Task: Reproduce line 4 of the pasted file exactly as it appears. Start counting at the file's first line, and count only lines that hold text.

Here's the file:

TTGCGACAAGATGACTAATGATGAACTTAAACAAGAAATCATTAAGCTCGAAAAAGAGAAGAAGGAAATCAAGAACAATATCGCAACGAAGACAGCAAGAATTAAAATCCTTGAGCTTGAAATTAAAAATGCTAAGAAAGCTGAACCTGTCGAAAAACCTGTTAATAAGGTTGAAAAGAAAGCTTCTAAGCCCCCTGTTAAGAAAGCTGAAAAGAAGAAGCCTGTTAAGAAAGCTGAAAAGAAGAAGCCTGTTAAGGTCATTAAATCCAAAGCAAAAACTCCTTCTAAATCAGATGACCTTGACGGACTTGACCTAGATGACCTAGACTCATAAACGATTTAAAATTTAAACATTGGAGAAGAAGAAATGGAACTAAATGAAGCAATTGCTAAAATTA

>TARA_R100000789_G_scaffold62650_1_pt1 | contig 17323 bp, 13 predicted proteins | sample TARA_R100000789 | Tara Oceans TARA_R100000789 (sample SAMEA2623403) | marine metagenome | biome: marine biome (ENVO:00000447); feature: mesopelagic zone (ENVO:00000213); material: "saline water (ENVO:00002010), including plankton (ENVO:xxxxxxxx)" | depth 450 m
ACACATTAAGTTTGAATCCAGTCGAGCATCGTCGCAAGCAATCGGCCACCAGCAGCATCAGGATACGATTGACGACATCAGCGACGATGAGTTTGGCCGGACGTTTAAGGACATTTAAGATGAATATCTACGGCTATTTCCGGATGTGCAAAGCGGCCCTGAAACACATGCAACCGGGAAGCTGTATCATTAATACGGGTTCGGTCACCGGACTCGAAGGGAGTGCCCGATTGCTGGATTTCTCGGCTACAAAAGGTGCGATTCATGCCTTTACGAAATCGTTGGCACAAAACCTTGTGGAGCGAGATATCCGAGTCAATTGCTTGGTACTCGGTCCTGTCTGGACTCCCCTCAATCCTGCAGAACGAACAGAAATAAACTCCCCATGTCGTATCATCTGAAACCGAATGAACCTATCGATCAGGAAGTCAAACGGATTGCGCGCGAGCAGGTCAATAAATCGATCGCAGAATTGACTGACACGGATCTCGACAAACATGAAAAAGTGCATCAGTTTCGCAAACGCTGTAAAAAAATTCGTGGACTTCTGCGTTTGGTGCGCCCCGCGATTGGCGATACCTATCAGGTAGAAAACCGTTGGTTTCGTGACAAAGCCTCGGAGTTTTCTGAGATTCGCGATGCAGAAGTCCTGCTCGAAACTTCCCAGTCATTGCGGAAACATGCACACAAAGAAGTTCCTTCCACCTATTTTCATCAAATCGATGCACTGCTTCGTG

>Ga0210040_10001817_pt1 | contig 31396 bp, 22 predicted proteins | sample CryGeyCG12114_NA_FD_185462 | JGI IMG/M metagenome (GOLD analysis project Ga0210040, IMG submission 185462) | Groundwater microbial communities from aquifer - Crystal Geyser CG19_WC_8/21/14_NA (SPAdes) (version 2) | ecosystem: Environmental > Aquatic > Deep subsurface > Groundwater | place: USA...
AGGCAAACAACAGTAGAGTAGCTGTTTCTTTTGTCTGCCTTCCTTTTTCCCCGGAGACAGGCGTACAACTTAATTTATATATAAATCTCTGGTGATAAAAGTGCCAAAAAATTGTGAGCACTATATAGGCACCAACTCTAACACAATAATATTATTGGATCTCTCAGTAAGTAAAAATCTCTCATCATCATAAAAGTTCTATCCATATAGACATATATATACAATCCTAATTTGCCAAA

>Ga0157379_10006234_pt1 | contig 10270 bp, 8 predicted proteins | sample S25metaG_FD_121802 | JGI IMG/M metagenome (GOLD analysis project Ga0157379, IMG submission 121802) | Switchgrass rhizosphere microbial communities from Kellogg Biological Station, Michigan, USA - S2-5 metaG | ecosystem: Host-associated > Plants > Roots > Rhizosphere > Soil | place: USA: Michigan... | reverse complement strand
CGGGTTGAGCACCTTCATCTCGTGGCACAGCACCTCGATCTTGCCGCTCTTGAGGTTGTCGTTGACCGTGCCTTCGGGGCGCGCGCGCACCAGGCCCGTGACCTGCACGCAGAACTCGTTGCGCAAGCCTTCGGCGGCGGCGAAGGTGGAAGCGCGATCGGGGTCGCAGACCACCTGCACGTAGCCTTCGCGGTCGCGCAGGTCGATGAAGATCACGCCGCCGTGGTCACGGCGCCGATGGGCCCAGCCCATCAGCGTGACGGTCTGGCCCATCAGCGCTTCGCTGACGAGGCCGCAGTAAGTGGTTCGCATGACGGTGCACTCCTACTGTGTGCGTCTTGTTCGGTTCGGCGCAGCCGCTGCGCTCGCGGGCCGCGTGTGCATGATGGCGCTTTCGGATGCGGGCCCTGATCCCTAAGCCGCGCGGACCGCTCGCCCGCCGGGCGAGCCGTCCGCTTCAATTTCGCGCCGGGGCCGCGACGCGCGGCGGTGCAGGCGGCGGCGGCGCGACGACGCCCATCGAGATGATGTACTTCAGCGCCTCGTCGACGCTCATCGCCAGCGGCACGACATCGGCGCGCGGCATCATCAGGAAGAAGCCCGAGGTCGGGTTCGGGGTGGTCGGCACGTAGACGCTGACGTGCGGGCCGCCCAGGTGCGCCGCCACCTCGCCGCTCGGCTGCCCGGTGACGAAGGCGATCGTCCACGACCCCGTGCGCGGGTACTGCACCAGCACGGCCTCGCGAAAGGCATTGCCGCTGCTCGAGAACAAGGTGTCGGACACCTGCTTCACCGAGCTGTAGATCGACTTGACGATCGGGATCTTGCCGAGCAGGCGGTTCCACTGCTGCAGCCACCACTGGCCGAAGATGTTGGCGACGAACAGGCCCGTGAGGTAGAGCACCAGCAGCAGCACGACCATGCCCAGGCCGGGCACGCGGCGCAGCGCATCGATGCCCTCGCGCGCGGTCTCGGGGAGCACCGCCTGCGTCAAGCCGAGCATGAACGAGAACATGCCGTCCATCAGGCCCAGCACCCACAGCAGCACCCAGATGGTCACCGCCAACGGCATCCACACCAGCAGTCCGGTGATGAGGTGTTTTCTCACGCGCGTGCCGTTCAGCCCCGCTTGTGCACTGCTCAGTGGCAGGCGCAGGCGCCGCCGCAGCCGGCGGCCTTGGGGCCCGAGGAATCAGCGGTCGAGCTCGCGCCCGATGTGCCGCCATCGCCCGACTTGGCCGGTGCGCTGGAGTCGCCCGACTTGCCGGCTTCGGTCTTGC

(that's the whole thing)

>Ga0210040_10001817_pt1 | contig 31396 bp, 22 predicted proteins | sample CryGeyCG12114_NA_FD_185462 | JGI IMG/M metagenome (GOLD analysis project Ga0210040, IMG submission 185462) | Groundwater microbial communities from aquifer - Crystal Geyser CG19_WC_8/21/14_NA (SPAdes) (version 2) | ecosystem: Environmental > Aquatic > Deep subsurface > Groundwater | place: USA...